New Thought Editorials > Setting our Sails for Norfolk


Spring 2002

Setting our Sails for Norfolk

Arriving in Norfolk for the Executive Board meeting in January, I wasn’t sure what to expect, because I really didn’t know anything about the area. Our taxi driver quickly ascertained our ignorance and remedied it on the drive from the airport to the hotel. He was full of enthusiasm for the planners who had worked to renew downtown Norfolk, making it an attractive city for tourists and conventions, with wonderful hotels, restaurants, shopping malls, ships and museums to visit, and a baseball stadium. There is even a free bus to get one around downtown easily.

He didn’t overpromise a bit. The Clarion Hotel James Madison proved to be a handsome yet comfortable bit of history, with an elegant lobby that will be perfect as a center of operations for INTA. Across the street is MacArthur Mall, where Reverend Arthur Chang, the Board’s architectural guru, pointed out to us the lavish detailing of a building that is a shopper’s paradise. Down the street at the docks, next to a naval museum, the battleship Wisconsin is berthed, available for tours, as is a romantic old tugboat. During these times of challenge to our nation, it is good to become aware of the proud, strong history of our military forces, and the General Douglas MacArthur memorial helps to reinforce this. The food in the hotel restaurant is delicious, as is the variety available in the food court at the mall; and an easy block away is a delightful restaurant made from an old church building (we enjoyed eating our steak and salmon in the choir loft). Another easy block away, for those who subscribe to the "if it ain’t eggs, it ain’t breakfast" theory, is Harry’s fast food emporium (try the grilled apples). There’s a small grocery store a few doors down from the hotel. People, especially at the hotel, were friendly and helpful. By the time we left, we were looking forward eagerly to returning in July for the Congress.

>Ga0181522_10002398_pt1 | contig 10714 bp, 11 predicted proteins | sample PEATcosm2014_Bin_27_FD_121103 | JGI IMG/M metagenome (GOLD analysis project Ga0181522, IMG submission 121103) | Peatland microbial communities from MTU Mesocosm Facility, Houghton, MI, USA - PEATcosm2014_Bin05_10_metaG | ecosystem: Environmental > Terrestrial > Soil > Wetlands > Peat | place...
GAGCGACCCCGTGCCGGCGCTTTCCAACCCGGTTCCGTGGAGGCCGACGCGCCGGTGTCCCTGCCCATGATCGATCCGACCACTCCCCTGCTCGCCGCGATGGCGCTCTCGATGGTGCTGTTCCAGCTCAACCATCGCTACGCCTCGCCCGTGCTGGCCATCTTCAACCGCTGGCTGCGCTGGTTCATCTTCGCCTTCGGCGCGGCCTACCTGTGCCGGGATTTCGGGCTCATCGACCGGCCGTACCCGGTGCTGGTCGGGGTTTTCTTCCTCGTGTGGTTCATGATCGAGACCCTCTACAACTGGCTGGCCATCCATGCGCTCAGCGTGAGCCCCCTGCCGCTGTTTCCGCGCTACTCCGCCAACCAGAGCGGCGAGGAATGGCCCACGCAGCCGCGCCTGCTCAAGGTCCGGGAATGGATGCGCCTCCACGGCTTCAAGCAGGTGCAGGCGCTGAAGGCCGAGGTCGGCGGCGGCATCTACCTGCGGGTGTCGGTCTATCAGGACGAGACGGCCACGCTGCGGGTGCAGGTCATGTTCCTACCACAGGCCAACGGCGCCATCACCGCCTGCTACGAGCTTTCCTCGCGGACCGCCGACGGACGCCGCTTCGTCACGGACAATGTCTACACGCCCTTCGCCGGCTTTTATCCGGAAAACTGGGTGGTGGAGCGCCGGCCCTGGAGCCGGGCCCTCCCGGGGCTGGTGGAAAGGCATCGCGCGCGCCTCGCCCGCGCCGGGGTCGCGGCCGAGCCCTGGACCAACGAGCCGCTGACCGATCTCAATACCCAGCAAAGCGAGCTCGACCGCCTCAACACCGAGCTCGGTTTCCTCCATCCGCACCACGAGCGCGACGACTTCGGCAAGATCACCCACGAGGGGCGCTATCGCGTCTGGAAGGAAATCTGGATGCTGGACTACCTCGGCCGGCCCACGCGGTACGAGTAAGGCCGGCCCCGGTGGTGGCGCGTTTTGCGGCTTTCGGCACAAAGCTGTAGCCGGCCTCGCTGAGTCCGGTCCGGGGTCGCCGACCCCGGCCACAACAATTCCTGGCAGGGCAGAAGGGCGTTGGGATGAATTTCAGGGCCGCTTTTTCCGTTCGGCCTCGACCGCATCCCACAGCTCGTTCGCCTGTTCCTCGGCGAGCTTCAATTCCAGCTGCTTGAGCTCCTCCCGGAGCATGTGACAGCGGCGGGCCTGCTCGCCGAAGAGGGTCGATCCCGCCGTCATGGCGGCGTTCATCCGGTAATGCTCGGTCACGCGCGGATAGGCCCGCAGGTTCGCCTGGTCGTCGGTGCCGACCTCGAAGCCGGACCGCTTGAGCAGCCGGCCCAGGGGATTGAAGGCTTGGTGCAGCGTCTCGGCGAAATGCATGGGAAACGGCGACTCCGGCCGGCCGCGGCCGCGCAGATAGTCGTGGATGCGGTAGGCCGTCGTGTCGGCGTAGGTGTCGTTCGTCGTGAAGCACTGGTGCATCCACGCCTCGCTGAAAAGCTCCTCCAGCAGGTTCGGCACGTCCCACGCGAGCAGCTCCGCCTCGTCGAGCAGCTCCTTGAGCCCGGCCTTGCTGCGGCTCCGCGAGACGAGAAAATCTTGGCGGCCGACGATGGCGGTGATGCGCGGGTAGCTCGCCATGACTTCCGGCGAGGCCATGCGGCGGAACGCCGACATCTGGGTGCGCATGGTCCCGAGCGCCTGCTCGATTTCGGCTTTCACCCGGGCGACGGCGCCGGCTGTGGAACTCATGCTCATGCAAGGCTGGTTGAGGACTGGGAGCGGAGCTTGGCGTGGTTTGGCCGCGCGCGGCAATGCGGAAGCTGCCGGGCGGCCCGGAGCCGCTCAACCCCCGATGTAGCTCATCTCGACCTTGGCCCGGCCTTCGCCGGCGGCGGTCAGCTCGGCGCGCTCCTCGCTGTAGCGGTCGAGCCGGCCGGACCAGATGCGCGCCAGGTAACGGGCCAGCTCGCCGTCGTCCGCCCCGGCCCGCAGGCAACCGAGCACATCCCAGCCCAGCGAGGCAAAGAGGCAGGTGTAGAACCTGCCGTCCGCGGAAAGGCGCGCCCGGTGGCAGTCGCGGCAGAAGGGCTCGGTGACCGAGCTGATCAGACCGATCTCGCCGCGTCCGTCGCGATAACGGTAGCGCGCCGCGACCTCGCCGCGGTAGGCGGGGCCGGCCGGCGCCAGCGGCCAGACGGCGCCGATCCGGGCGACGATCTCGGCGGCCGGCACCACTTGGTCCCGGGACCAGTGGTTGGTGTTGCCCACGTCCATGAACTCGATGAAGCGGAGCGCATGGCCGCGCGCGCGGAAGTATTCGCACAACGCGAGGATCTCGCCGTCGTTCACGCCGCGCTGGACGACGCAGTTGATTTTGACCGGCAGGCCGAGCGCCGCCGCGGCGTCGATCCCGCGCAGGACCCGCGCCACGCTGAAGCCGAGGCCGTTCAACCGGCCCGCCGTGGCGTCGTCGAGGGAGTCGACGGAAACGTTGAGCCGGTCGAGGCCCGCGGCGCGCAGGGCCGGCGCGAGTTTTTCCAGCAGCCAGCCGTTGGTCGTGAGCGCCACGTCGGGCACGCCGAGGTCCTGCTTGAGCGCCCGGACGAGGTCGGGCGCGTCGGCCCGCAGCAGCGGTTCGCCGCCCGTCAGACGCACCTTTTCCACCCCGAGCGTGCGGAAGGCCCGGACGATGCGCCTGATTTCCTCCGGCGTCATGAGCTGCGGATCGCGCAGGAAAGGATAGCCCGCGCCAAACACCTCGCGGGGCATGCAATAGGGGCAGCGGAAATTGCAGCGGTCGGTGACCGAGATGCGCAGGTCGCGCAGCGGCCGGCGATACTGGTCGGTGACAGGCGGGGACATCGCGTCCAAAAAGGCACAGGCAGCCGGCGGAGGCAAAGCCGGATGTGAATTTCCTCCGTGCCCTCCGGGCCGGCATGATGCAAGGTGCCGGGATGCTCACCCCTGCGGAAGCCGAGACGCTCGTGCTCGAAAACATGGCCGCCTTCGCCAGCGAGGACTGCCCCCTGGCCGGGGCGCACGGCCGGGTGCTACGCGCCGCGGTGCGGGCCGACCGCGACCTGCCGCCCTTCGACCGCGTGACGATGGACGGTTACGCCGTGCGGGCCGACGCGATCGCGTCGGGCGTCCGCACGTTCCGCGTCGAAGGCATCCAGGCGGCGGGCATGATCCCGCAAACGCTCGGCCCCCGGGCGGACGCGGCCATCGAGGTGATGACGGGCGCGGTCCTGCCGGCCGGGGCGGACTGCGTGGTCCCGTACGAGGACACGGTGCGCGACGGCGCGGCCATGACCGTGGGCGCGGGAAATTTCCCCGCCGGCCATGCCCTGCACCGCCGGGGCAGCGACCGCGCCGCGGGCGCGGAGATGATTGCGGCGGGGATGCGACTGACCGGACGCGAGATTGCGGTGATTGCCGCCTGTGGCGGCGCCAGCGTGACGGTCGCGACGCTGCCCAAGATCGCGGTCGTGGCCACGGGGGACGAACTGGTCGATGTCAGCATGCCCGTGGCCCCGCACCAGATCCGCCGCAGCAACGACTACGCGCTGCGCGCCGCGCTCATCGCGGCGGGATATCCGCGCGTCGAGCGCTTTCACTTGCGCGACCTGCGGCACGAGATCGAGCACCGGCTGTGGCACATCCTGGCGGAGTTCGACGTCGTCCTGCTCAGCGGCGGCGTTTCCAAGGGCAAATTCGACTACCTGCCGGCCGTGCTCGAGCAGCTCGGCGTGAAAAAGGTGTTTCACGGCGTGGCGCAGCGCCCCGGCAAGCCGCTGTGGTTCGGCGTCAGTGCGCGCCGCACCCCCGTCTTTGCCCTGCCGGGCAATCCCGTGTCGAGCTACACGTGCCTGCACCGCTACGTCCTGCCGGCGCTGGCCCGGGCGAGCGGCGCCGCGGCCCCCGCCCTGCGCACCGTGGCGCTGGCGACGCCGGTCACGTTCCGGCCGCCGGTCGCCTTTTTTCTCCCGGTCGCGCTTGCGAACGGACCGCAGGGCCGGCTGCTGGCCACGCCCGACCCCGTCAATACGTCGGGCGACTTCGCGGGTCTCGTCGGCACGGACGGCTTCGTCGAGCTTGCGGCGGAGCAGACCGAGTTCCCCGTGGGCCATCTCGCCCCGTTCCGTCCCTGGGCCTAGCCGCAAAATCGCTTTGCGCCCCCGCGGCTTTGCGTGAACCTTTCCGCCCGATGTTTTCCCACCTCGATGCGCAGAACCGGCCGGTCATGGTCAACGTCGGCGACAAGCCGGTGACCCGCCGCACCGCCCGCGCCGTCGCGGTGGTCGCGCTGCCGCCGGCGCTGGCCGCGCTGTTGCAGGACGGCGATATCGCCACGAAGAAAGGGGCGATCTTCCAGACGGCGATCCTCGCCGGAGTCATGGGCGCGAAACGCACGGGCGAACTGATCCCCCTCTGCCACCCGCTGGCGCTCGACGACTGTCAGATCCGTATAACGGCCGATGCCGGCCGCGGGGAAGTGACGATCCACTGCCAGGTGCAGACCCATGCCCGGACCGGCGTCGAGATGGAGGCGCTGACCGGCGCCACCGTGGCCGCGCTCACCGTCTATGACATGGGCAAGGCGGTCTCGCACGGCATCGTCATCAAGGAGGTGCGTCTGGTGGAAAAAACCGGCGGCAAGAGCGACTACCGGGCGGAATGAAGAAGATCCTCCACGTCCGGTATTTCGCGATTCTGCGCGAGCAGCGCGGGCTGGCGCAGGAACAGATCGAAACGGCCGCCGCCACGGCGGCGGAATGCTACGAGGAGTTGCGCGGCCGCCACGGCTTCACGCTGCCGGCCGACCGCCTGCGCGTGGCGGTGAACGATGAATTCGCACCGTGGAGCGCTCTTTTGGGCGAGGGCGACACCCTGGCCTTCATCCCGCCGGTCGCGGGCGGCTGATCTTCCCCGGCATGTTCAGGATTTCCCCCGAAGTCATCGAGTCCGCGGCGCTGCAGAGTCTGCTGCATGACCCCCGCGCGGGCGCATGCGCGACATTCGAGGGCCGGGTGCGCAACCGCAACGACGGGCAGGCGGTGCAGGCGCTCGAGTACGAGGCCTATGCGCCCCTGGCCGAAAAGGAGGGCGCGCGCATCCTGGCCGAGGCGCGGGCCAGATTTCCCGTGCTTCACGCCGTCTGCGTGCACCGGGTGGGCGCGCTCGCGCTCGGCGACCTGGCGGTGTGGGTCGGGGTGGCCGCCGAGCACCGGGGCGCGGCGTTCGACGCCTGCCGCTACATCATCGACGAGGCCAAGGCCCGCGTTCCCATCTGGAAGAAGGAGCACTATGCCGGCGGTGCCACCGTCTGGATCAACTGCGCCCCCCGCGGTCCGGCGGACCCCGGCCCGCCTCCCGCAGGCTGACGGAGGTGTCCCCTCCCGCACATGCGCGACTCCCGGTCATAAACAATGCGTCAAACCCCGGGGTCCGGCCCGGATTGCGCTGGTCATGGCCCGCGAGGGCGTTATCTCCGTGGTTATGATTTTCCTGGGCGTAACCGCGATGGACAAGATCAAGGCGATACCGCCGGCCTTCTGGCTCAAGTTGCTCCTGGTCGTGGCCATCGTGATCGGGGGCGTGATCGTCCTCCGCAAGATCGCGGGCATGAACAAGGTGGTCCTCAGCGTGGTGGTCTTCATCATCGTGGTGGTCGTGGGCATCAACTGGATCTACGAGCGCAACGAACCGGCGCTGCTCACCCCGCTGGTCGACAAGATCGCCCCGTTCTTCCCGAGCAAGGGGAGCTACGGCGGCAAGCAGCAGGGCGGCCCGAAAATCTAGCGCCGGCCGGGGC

Another architectural delight was Unity Church of Tidewater in nearby Virginia Beach. Its minister, Reverend Joyce Kramer, is chairperson of the Congress this year, and members of her congregation, along with volunteers from other nearby New Thought churches, showed that they were raring to go by turning out and celebrating at a rally held at the church. Things are never dull when live wires from the Capital District show up!

There are three gentle morals here. First, it really pays to withhold judgment about a situation when one doesn’t have the facts, keeping oneself open to the possibility that things could turn out to be great. Second, it really pays to be enthusiastic about what you perceive to be your work and your territory, because enthusiasm is catching. And third, the time-honored New Thought principle of visualizing is one of the greatest powers we all possess. Whether it is the rebirth of your downtown area, the building of your church, or plans for the next Congress, keep picturing what you want, adding details as you think of them. You can start right now by picturing yourself in Norfolk next July, boosting INTA by attending the annual Congress and having a wonderful time.